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Irish-born John Flanagan was already the world record holder for the hammer throw when he emigrated to the United States in 1897. Like so many champion weight throwers during that era, he became a policeman in New York City and represented the US in international sporting events.
At the 1900 Paris Olympics, Flanagan won the hammer throw easily, outdistancing fellow American Truxton Hare by 4.75m.
Four years later, at the St. Louis Olympics, in an competition devoid of foreign entries, Flanagan successfully defended his title, although he was given a good test by John DeWitt, and won by less than a metre. A week later, Flanagan picked up a silver medal in the 56-pound (25.4-kg) weight throw.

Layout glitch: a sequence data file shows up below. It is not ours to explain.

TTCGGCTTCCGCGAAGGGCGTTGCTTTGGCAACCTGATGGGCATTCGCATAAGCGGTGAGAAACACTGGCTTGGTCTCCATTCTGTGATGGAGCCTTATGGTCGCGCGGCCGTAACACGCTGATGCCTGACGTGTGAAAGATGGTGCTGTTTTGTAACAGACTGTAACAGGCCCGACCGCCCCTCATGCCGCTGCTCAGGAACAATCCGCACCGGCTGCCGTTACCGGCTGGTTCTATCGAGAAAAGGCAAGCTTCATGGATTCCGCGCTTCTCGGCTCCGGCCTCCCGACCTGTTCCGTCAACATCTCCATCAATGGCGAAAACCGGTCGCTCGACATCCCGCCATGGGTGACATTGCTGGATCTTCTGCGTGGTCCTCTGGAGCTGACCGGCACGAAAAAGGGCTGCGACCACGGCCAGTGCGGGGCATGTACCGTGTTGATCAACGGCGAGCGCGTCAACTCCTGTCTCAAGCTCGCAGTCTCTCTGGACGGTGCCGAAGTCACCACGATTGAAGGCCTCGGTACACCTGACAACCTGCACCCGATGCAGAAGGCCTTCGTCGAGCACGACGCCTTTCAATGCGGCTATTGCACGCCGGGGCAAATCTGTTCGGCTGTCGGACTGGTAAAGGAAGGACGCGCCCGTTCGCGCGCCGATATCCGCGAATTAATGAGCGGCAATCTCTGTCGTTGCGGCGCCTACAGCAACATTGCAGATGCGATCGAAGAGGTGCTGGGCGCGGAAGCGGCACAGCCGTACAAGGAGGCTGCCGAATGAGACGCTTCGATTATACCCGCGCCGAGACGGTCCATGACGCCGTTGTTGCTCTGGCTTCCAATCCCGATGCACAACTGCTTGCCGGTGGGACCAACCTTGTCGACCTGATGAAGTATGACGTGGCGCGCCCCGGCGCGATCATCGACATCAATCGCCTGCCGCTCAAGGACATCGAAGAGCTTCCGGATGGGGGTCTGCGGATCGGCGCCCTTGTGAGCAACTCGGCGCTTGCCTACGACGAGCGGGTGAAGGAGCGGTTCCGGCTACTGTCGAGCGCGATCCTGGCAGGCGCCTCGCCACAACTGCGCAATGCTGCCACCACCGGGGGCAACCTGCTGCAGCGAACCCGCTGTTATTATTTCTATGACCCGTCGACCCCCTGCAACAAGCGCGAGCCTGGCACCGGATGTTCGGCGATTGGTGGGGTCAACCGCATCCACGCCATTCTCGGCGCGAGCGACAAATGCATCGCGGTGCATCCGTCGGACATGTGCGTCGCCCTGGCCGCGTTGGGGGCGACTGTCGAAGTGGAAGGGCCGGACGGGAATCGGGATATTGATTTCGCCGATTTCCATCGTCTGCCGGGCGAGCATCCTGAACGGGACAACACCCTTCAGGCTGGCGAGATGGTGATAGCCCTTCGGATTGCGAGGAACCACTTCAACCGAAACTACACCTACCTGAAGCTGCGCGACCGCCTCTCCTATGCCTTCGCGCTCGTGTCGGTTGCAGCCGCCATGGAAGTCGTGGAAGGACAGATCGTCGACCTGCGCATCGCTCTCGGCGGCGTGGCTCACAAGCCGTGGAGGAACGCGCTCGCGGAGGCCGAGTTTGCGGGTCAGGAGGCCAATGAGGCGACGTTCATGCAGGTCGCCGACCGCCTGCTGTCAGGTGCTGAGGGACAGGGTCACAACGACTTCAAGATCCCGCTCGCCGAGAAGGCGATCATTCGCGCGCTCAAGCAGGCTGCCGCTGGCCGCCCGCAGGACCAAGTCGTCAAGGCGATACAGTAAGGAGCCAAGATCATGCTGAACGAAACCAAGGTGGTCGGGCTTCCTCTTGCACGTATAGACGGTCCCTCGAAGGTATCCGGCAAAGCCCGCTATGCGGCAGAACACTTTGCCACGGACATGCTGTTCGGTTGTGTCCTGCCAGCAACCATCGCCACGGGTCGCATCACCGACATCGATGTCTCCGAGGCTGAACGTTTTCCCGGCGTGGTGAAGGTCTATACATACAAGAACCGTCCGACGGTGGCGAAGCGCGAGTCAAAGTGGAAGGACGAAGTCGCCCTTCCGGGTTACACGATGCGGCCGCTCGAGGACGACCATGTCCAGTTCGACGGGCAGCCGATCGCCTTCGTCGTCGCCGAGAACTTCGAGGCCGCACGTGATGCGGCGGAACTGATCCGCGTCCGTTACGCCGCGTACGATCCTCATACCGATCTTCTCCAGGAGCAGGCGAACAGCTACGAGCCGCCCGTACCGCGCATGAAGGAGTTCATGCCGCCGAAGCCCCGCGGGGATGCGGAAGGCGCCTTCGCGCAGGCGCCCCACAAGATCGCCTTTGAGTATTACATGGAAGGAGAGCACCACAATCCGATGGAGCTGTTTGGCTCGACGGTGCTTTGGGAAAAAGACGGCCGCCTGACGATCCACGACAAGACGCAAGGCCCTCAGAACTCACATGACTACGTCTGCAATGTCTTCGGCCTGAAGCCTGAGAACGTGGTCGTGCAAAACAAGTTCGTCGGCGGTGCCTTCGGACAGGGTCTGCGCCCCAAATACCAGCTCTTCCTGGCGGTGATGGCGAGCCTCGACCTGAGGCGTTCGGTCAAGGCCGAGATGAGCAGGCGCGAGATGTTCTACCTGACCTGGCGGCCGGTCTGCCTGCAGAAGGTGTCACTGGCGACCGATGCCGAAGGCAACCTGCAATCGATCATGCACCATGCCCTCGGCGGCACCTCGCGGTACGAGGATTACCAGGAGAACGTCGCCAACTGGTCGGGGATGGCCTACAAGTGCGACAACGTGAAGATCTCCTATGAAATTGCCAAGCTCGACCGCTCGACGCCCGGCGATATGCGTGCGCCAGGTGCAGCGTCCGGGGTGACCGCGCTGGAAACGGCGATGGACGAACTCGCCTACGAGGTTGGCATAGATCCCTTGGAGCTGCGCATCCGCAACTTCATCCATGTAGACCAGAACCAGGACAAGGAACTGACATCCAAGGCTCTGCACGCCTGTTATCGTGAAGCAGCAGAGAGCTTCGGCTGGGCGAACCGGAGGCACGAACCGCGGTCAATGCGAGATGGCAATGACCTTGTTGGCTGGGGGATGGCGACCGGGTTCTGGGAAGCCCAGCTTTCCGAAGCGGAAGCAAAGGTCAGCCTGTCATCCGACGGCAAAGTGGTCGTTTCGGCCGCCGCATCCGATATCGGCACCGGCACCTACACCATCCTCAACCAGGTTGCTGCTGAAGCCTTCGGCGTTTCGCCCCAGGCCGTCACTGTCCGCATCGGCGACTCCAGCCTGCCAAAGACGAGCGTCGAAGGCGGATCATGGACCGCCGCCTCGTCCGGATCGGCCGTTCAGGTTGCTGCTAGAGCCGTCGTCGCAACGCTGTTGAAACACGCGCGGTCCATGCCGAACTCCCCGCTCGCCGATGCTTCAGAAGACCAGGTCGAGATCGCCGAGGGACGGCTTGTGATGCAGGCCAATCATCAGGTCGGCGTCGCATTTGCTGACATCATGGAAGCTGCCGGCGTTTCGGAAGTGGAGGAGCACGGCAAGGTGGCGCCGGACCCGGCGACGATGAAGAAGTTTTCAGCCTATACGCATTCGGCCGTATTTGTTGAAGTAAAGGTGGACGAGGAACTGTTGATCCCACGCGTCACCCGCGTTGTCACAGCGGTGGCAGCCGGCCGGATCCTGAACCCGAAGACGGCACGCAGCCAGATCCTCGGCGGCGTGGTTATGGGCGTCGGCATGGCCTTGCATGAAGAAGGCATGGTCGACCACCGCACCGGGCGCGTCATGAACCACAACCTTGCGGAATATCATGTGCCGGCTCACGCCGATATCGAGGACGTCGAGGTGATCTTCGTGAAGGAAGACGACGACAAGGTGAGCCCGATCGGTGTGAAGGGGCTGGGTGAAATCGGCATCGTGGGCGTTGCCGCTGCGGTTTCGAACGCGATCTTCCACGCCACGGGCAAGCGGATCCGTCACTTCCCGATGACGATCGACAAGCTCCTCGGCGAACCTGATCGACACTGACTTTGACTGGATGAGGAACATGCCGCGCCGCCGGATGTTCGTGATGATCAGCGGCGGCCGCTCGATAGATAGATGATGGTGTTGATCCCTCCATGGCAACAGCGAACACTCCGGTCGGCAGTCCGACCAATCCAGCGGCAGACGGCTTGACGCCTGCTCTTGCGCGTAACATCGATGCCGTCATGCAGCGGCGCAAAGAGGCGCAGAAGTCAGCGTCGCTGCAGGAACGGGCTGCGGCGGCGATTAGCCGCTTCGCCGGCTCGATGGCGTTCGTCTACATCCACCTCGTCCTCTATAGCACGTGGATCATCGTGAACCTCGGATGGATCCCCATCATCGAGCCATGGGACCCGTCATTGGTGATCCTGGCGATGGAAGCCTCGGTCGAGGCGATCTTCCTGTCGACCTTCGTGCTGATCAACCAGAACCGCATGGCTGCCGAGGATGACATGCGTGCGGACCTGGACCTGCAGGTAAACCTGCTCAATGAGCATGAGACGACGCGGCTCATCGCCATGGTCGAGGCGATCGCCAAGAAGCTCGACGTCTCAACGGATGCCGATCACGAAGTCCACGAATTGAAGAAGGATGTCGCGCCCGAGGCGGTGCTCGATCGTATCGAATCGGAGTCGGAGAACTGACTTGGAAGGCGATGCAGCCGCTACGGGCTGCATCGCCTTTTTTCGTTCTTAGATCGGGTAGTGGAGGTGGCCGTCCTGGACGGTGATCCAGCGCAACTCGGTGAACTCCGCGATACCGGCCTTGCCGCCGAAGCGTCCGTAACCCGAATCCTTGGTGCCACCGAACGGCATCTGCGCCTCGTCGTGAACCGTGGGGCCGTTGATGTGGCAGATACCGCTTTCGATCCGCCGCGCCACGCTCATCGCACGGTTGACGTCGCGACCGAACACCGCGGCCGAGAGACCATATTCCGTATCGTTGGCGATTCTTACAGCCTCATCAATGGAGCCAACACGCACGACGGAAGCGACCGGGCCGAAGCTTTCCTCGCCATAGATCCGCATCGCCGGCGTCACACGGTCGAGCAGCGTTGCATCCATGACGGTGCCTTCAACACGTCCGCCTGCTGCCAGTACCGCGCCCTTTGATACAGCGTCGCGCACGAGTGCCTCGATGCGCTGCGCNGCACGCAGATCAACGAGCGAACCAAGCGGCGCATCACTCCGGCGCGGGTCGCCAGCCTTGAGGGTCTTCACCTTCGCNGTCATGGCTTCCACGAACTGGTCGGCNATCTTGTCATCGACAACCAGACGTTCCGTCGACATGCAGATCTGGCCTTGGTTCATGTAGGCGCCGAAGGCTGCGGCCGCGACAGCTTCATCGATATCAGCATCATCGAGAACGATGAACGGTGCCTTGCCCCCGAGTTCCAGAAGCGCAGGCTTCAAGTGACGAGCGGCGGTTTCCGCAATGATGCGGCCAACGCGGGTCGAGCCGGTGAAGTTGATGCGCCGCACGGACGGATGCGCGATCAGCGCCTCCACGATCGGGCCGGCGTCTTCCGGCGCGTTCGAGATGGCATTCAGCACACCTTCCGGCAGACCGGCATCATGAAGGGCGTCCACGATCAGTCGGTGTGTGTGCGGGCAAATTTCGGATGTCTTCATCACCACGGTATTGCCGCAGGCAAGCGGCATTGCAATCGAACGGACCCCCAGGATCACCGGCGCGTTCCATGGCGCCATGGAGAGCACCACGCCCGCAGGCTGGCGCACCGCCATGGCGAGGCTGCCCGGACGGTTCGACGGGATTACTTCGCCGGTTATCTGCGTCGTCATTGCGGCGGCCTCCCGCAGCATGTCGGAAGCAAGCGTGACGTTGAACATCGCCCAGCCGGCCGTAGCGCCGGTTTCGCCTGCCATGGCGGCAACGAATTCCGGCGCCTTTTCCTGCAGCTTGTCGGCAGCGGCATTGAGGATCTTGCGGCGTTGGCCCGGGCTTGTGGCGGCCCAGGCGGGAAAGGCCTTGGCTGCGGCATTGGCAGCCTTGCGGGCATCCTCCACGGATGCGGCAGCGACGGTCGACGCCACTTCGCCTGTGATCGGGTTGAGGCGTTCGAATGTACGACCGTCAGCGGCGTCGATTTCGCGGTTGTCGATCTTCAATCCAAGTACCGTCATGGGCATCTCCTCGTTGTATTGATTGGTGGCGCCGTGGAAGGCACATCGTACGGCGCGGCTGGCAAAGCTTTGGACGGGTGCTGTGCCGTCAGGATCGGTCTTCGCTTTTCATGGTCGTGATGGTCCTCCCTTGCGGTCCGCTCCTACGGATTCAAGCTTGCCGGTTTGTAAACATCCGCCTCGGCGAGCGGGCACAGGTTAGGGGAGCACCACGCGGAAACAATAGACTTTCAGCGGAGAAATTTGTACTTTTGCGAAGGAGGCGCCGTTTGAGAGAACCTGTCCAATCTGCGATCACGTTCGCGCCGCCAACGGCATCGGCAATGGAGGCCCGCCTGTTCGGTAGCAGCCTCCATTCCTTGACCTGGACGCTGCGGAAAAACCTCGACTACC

At the 1908 London Games, Flanagan overcame world record holder Matt McGrath with his last attempt to win his third straight hammer throw gold medal. He also competed in the tug-of-war.
On 24 July 1909, Flanagan threw the hammer 56.18m to become the oldest world record breaker in the history of athletics. He was 41 years, 196 days old. Flanagan returned to Ireland in 1911 and lived there until his death in 1938.